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We consider the world from our own, central standpoint, detached from Nature, and from other people. Can we re-forge those links? At the Forum, Akira Takayama and Meiro Koizumi invite us to explore this question, from a twofold perspective.
A new exhibition at the Forum (Tokyo) examines the complexity of modern society, and our relationship to the (philosophical) Other, and our environment. Combining video and performance, Demarcation is the first collaboration between
Akira Takayama and Meiro Koizumi, at the invitation of guest curator Fumihiko Sumitomo, the director of Japan’s Maebashi Art Center. Created specially for the exhibition, both artists’ projects feature narratives exploring our concept of normality.
Tokyo-based theatre director Akira Takayama specialises in street performance, taking the cityscape as a total installation, midway between fiction and reality. At the Forum, his work Happy Island challenges visitors’ perceptions with a virtual kingdom seen from the point of view of its animal inhabitants. Using a camera fixed to a cow’s back, videos reveal what the animal chooses to look at in a largely man-made environment – a new perspective offering a radical reassessment of the relationship between nature and technology, and the impact of mankind on the landscape.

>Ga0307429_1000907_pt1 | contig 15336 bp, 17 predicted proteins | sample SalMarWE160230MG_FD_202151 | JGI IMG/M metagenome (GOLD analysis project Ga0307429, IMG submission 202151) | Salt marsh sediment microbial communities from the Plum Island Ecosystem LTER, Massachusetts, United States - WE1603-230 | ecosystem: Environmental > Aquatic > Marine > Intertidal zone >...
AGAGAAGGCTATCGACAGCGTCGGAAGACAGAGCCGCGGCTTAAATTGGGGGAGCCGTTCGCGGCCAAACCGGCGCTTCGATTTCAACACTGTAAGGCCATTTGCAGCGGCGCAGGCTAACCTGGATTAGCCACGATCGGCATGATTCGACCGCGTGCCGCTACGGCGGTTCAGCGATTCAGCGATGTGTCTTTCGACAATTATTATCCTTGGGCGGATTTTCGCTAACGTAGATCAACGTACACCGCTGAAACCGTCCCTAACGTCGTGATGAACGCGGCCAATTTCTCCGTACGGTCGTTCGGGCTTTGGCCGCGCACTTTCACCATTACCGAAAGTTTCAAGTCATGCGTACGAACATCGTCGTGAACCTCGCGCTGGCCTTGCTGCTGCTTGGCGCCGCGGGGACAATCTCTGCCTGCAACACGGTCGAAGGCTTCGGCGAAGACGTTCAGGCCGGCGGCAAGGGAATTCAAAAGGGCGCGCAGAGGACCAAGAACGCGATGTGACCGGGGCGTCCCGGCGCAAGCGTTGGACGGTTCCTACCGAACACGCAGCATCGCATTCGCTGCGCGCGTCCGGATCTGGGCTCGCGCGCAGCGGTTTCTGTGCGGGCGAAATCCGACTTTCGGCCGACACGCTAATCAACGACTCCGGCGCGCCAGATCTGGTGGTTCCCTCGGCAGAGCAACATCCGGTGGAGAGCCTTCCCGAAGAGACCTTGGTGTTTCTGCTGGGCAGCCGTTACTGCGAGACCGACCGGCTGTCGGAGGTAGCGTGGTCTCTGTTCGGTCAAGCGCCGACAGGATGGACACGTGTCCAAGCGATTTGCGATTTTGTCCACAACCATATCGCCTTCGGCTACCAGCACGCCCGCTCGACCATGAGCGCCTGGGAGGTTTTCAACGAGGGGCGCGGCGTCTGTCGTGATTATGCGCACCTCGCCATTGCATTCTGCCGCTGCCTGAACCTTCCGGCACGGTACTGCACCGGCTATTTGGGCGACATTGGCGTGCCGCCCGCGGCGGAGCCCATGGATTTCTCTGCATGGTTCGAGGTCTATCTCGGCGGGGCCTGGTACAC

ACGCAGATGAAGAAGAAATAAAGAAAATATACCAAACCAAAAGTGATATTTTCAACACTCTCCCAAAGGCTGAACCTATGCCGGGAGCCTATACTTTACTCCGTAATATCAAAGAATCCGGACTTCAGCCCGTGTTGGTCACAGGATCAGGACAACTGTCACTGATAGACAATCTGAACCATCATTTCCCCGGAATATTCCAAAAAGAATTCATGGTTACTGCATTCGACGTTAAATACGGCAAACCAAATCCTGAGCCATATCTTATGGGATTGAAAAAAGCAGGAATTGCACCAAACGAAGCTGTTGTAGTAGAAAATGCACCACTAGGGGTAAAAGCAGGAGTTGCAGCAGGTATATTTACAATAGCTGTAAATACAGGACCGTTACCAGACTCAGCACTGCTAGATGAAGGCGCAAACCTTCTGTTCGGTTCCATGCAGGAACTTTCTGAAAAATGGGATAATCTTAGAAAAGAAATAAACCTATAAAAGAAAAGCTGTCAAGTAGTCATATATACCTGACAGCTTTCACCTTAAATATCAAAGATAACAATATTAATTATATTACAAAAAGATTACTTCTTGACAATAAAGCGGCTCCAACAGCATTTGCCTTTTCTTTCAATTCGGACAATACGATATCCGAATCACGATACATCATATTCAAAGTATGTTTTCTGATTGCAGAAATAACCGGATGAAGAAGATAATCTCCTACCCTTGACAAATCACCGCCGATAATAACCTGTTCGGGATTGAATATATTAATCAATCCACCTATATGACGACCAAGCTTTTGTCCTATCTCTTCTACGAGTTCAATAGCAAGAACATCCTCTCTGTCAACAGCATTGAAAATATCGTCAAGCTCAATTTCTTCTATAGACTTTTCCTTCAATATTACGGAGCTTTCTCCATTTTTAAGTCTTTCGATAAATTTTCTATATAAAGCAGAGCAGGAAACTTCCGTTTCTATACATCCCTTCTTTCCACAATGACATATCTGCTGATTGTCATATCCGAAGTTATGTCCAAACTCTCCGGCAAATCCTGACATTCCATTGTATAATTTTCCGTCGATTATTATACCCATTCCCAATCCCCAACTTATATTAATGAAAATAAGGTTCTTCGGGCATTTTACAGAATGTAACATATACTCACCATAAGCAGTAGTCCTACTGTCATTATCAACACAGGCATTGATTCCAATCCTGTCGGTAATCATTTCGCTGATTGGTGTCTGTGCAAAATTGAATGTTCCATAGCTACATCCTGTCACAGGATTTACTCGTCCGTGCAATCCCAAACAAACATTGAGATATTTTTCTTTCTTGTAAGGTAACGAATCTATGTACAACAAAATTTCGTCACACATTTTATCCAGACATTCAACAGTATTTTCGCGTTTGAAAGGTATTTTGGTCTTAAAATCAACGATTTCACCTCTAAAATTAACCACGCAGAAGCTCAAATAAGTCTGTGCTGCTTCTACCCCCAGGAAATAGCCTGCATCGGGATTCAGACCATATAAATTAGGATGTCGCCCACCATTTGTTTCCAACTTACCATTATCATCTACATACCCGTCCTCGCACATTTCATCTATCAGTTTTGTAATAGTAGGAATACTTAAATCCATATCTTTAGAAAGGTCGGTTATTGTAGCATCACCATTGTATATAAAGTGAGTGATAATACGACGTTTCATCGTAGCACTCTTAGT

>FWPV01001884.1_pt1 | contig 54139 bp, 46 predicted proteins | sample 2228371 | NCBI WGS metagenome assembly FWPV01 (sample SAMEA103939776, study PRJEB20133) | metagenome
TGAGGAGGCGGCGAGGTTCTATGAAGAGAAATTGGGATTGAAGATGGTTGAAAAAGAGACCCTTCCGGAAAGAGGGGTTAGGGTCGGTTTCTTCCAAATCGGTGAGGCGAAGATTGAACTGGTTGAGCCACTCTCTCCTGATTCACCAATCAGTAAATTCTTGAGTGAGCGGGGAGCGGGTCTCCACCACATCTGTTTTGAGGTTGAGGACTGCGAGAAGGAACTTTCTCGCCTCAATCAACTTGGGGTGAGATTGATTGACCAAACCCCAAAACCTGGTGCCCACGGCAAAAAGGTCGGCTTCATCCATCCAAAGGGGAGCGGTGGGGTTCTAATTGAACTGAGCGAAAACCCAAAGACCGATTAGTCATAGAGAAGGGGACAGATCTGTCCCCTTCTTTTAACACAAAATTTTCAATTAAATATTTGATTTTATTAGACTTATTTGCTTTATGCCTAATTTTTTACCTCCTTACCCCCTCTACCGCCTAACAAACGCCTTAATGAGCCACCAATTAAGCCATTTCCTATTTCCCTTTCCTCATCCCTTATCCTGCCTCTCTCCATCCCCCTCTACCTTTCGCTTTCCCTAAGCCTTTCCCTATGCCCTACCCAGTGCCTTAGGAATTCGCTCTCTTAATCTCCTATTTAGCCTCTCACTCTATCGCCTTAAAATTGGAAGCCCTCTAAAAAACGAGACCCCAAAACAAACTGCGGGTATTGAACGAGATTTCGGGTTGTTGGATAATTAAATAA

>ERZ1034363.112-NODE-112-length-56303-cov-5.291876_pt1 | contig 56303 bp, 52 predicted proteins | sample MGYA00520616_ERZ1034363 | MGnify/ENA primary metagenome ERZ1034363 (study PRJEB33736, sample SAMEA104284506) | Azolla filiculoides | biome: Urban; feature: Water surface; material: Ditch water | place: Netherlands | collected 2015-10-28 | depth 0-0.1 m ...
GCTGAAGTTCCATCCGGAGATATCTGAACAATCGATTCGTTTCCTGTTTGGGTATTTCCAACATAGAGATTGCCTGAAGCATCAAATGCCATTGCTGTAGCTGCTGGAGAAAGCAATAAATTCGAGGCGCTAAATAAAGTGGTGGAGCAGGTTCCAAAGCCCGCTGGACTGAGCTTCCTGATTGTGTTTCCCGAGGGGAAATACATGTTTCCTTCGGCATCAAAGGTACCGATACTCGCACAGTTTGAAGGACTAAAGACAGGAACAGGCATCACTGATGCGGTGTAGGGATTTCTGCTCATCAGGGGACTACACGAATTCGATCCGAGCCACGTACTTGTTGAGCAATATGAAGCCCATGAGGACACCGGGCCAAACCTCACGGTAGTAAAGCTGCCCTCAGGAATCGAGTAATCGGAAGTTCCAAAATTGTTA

Meiro Koizumi creates videos based on performances or pre-established scenarios. For the Forum, he focuses on the invisible mechanisms of memory, with a fragmentary video work: actors present the narrative of a man suffering from memory loss, unable to function without his wife, who has become his ‘external brain.’ Are we the custodians of our own memory, or do we consign it to other people, and objects? And if so, how can we affirm our identity?
In collaboration with the Integrated Human Sciences Program for Cultural Diversity at the University of Tokyo.
July 31 – October 12, 2015
Ginza Maison Hermès Le Forum 8F, 5-4-1 Ginza, Chuo-ku, Tokyo, Japon. Tel.: 03-3569-3300
Mon-Sat 11 a.m.- 8 p.m. (Last entry 7.30 p.m.), Sun 11 a.m.-7 p.m. (Last entry 6.30 p.m.)
Open daily except August 5, free admission
Curator: Fumihiko Sumitomo (director, Arts Maebashi)